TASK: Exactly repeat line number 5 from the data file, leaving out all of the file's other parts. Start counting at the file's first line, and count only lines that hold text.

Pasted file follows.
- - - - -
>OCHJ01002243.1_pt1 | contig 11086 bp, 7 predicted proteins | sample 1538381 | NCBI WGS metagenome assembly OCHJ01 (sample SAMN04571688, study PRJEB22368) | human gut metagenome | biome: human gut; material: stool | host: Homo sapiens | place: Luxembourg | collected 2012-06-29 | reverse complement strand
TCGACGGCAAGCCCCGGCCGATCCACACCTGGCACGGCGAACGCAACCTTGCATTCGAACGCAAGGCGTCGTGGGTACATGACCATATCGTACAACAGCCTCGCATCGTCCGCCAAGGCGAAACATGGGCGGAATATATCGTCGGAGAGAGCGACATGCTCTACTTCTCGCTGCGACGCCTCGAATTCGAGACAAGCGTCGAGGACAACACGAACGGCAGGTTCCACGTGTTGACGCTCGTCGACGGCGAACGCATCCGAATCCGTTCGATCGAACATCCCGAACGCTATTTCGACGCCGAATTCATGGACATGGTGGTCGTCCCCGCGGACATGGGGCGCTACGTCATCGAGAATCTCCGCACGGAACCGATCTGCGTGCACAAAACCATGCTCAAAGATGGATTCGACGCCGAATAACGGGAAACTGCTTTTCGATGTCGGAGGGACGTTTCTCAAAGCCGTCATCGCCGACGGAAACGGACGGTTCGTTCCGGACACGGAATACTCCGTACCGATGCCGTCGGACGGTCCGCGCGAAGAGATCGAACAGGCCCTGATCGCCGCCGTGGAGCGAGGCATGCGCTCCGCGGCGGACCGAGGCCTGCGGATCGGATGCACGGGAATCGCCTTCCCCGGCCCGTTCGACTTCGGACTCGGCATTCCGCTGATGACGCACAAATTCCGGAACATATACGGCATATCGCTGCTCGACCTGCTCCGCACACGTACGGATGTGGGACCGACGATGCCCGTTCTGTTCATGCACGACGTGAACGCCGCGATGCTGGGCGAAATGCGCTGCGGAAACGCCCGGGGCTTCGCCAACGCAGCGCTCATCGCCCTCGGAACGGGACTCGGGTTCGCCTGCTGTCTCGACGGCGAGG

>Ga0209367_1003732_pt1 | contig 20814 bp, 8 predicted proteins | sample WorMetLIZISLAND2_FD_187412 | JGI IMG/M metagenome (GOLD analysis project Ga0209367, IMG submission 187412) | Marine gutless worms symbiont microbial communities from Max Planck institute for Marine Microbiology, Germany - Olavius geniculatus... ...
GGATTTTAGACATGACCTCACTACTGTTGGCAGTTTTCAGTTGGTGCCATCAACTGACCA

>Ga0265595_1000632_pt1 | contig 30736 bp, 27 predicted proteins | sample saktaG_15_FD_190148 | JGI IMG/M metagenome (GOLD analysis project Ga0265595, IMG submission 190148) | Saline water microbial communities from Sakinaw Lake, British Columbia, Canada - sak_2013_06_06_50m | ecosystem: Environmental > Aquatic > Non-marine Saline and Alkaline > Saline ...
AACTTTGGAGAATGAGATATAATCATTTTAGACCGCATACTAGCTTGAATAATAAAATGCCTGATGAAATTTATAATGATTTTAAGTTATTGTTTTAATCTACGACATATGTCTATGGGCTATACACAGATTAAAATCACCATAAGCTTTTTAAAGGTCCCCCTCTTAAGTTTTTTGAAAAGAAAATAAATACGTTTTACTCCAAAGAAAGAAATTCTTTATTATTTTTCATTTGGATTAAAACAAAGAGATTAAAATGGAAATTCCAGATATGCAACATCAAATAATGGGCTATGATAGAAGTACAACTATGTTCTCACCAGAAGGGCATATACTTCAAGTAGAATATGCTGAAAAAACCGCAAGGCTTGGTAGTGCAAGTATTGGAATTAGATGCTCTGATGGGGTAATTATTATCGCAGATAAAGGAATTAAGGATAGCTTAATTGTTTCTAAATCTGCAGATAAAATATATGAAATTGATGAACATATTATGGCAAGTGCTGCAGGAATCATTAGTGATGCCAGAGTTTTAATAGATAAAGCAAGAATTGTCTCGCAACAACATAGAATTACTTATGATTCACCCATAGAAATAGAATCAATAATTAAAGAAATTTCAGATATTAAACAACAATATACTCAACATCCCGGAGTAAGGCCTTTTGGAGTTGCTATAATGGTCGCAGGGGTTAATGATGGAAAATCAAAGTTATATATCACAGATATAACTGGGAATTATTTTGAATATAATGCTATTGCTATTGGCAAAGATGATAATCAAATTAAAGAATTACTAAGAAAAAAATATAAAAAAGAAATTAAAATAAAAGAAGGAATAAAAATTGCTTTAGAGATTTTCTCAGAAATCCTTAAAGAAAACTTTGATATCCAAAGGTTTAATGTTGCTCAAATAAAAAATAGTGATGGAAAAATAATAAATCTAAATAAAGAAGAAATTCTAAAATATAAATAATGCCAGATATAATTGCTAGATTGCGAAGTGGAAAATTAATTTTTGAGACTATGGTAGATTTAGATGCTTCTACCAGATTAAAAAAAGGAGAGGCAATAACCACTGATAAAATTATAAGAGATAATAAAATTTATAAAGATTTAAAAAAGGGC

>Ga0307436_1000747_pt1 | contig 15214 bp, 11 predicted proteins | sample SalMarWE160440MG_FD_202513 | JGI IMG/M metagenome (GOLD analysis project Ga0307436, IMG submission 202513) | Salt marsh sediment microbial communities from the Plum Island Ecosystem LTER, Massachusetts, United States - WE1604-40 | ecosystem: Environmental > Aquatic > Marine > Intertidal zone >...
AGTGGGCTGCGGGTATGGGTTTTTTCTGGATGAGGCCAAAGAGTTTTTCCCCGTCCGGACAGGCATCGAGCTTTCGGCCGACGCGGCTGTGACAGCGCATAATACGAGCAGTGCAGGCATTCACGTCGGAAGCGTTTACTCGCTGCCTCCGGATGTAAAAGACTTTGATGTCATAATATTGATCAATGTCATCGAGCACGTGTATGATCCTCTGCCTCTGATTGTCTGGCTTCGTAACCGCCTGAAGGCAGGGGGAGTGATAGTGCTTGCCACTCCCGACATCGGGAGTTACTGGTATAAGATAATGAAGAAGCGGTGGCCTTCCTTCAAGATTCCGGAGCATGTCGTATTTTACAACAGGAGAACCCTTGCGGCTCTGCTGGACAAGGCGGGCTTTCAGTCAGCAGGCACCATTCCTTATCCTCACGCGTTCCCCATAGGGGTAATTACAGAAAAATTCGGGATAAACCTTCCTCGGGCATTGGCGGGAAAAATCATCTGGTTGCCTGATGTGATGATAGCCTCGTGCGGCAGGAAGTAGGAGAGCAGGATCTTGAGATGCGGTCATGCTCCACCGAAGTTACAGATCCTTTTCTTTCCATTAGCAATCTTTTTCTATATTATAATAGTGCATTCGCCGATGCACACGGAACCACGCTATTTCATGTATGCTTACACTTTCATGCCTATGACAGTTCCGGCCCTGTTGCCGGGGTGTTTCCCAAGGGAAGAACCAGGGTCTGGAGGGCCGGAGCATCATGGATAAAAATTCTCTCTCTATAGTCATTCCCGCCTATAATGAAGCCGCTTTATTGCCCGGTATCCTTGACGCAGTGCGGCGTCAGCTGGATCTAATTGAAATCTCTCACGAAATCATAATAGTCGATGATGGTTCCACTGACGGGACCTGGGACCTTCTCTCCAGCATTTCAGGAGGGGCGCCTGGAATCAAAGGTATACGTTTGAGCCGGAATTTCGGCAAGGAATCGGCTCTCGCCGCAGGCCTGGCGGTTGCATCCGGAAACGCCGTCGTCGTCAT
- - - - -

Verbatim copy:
>Ga0265595_1000632_pt1 | contig 30736 bp, 27 predicted proteins | sample saktaG_15_FD_190148 | JGI IMG/M metagenome (GOLD analysis project Ga0265595, IMG submission 190148) | Saline water microbial communities from Sakinaw Lake, British Columbia, Canada - sak_2013_06_06_50m | ecosystem: Environmental > Aquatic > Non-marine Saline and Alkaline > Saline ...